This powerful piece is a rhythm pounder (pombilele) sculpture, made by the Senufo group of the Ivory Coast and Mali. It is a well-used and patinated female example, in the traditional style. The short legs terminate – without feet – in a columnar base, flaring to wide hips/skirt and an elongated, narrowing body that widens again into the powerful chest/shoulders complex. The breasts are large and very pointed. The arms are very long, thus matching the body, and the hands rest on the hips. The neck is short, crowned with a classically Senufo head – a wide brow, pointed chin and crested coiffure – with a maturely carved face featuring arched brows, slit eyes, a long nose and pursed lips. The ears are block-shaped and prominent. Additional detailing includes a marked umbilicus, armlets on each elbow and a pendant with cruciform design around the neck.
The Senufo group, based in the Ivory Coast and Mali area, has a long history of using highly decorated objects in many aspects of everyday life. However, their extremely high level of skill in woodcarving is nowhere better seen than in the realm of their magical-religious art. At the heart of Senufo society is a patriarchal groups of elders known as the Poro society, which is responsible for many religious and more urbane functions to do with the running of the tribal group. Their ceremonial events are often associated with dancing, music and the use of Pombilele sculptures.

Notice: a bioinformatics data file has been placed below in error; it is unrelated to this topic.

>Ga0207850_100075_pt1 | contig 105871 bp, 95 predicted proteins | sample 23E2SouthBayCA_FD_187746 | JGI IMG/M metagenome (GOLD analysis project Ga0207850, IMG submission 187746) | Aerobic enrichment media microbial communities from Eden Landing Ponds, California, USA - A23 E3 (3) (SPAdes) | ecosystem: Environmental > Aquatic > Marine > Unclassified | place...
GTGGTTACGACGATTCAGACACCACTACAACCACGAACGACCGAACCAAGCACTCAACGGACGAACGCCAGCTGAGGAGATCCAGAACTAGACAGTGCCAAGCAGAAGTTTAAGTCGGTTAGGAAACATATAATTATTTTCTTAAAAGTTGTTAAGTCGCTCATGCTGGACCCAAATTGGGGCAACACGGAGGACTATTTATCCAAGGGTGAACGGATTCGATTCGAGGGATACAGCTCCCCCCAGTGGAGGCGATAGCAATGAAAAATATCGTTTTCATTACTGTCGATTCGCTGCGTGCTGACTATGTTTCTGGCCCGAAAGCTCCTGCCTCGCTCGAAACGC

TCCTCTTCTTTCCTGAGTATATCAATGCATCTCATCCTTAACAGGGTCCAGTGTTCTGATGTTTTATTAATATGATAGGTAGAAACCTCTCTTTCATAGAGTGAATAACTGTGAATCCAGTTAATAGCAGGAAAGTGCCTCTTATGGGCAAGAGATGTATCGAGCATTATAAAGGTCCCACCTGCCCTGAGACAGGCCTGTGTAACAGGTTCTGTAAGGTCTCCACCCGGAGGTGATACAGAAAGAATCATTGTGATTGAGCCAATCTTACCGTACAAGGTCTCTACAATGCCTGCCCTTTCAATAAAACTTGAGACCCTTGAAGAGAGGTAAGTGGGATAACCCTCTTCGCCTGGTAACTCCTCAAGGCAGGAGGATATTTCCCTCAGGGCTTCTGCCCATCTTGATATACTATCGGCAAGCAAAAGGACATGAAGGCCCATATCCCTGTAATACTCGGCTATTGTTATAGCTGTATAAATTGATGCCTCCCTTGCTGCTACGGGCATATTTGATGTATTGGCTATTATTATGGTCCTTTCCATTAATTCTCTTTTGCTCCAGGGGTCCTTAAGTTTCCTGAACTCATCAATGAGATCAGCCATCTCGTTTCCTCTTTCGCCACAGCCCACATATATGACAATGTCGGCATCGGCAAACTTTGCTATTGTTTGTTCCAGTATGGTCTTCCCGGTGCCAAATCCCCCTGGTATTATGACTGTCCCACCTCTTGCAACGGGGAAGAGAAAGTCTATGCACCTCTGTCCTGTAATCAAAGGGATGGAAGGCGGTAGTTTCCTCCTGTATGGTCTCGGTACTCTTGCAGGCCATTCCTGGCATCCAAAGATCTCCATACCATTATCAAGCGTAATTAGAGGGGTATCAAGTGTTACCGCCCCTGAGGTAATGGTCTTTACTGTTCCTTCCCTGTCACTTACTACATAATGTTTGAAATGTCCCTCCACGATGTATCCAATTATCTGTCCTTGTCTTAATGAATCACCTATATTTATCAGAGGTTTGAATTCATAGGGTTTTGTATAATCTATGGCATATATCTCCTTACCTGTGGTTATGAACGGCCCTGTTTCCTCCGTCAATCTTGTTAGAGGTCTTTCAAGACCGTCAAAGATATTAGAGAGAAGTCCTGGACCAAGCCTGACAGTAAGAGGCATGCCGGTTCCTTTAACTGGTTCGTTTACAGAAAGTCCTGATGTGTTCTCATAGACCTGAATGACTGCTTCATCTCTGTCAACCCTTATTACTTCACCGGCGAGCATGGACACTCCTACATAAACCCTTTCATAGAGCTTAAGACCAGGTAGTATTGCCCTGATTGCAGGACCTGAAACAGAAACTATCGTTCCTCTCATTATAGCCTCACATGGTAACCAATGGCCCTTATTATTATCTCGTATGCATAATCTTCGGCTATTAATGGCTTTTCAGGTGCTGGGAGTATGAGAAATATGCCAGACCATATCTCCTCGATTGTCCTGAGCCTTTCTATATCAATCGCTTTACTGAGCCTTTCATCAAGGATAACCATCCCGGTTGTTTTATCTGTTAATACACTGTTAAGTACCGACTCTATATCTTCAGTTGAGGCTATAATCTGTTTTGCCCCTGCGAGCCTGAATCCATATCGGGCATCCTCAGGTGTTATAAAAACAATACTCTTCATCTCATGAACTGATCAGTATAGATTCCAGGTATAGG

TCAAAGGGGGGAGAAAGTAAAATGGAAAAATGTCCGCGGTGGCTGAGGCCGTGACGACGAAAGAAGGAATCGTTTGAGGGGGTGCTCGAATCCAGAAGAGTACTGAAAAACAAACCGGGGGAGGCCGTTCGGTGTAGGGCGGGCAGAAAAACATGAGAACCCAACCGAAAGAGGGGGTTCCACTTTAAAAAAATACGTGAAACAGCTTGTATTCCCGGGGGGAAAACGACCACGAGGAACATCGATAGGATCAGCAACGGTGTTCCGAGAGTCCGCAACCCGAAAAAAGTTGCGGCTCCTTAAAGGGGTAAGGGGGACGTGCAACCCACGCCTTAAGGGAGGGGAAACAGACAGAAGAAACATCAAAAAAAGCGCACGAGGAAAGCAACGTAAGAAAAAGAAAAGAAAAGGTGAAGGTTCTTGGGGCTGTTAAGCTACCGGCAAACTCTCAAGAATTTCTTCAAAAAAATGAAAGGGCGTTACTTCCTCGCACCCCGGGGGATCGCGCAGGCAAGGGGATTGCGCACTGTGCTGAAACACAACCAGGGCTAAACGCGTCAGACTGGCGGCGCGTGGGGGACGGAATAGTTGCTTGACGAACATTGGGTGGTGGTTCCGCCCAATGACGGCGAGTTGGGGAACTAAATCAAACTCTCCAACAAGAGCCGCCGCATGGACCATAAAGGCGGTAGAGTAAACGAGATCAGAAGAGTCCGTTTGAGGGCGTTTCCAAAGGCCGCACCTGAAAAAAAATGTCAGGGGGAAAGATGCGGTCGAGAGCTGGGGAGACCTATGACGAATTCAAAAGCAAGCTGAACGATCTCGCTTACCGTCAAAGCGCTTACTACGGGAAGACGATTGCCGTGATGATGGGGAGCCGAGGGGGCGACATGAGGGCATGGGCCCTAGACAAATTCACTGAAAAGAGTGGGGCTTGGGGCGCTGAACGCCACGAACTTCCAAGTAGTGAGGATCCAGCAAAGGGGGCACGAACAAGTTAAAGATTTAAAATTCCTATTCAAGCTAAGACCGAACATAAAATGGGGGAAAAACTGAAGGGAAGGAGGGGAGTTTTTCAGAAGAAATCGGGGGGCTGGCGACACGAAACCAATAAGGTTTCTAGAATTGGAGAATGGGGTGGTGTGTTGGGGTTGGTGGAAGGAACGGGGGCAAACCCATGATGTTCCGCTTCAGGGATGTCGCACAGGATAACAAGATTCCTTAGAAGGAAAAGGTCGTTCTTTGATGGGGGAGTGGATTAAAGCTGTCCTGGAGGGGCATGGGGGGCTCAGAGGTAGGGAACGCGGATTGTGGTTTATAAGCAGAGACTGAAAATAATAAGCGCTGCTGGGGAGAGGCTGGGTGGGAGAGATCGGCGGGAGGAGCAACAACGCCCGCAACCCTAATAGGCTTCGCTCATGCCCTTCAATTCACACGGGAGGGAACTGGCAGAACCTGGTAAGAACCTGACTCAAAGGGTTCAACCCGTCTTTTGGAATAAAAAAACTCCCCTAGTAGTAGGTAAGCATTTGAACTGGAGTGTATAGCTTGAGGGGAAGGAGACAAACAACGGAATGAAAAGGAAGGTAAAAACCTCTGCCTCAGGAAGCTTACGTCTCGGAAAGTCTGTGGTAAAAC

“Pombilele” literally translates as “those who give birth”, and traditionally constitute a pair of figures (one male, one female) who represent primordial humanity and the ancestry of all humankind. Most examples, however, are of single, female figures. The appearance of these figures is relatively homogenous, being tall, slim and somewhat angular. However, the personal characteristics of each sculpture were often based upon a dream or vision by a Poro elder. There is also some social and geographic variability. The figures were used as pounding devices (holding each arm) to keep the rhythm for dancing, or were stood for purposes of contemplation in the middle of the Poro society’s sacred enclosures. They are also used for the interment of prominent Poro members; they are carried to the graveside with the dead body, then used to tamp down the earth on top of the grave, to ensure that the spirit of the dead is directed to the afterlife rather than returning to haunt the living.
This is a striking and attractive piece of African art.
- (PF.3052 (LSO))